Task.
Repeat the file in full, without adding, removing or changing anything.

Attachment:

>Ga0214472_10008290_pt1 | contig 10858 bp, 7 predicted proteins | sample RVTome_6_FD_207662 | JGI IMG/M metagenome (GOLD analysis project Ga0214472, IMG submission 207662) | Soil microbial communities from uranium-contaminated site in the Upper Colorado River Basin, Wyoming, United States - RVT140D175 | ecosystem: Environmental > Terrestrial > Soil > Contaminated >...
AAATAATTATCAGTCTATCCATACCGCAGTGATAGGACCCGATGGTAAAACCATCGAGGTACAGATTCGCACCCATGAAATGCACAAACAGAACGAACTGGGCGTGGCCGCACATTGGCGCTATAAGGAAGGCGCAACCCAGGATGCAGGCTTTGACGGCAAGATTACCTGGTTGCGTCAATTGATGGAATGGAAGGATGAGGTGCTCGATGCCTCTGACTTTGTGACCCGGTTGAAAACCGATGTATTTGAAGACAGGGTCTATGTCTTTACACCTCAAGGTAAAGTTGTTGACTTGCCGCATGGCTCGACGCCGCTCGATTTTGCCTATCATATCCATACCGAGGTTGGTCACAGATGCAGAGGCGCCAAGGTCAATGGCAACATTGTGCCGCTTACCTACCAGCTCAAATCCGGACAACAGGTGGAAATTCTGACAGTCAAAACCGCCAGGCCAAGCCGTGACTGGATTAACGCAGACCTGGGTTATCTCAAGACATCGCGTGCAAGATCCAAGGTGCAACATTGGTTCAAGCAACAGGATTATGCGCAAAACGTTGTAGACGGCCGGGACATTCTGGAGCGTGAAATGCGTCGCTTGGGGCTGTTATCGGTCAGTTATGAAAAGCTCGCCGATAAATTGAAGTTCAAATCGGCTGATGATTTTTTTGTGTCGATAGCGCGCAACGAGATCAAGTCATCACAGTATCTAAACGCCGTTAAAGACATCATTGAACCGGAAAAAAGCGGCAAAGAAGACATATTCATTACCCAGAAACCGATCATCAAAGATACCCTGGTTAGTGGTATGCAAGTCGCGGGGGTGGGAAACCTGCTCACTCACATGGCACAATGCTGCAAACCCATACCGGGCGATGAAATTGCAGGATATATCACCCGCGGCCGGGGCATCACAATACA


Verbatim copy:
>Ga0214472_10008290_pt1 | contig 10858 bp, 7 predicted proteins | sample RVTome_6_FD_207662 | JGI IMG/M metagenome (GOLD analysis project Ga0214472, IMG submission 207662) | Soil microbial communities from uranium-contaminated site in the Upper Colorado River Basin, Wyoming, United States - RVT140D175 | ecosystem: Environmental > Terrestrial > Soil > Contaminated >...
AAATAATTATCAGTCTATCCATACCGCAGTGATAGGACCCGATGGTAAAACCATCGAGGTACAGATTCGCACCCATGAAATGCACAAACAGAACGAACTGGGCGTGGCCGCACATTGGCGCTATAAGGAAGGCGCAACCCAGGATGCAGGCTTTGACGGCAAGATTACCTGGTTGCGTCAATTGATGGAATGGAAGGATGAGGTGCTCGATGCCTCTGACTTTGTGACCCGGTTGAAAACCGATGTATTTGAAGACAGGGTCTATGTCTTTACACCTCAAGGTAAAGTTGTTGACTTGCCGCATGGCTCGACGCCGCTCGATTTTGCCTATCATATCCATACCGAGGTTGGTCACAGATGCAGAGGCGCCAAGGTCAATGGCAACATTGTGCCGCTTACCTACCAGCTCAAATCCGGACAACAGGTGGAAATTCTGACAGTCAAAACCGCCAGGCCAAGCCGTGACTGGATTAACGCAGACCTGGGTTATCTCAAGACATCGCGTGCAAGATCCAAGGTGCAACATTGGTTCAAGCAACAGGATTATGCGCAAAACGTTGTAGACGGCCGGGACATTCTGGAGCGTGAAATGCGTCGCTTGGGGCTGTTATCGGTCAGTTATGAAAAGCTCGCCGATAAATTGAAGTTCAAATCGGCTGATGATTTTTTTGTGTCGATAGCGCGCAACGAGATCAAGTCATCACAGTATCTAAACGCCGTTAAAGACATCATTGAACCGGAAAAAAGCGGCAAAGAAGACATATTCATTACCCAGAAACCGATCATCAAAGATACCCTGGTTAGTGGTATGCAAGTCGCGGGGGTGGGAAACCTGCTCACTCACATGGCACAATGCTGCAAACCCATACCGGGCGATGAAATTGCAGGATATATCACCCGCGGCCGGGGCATCACAATACA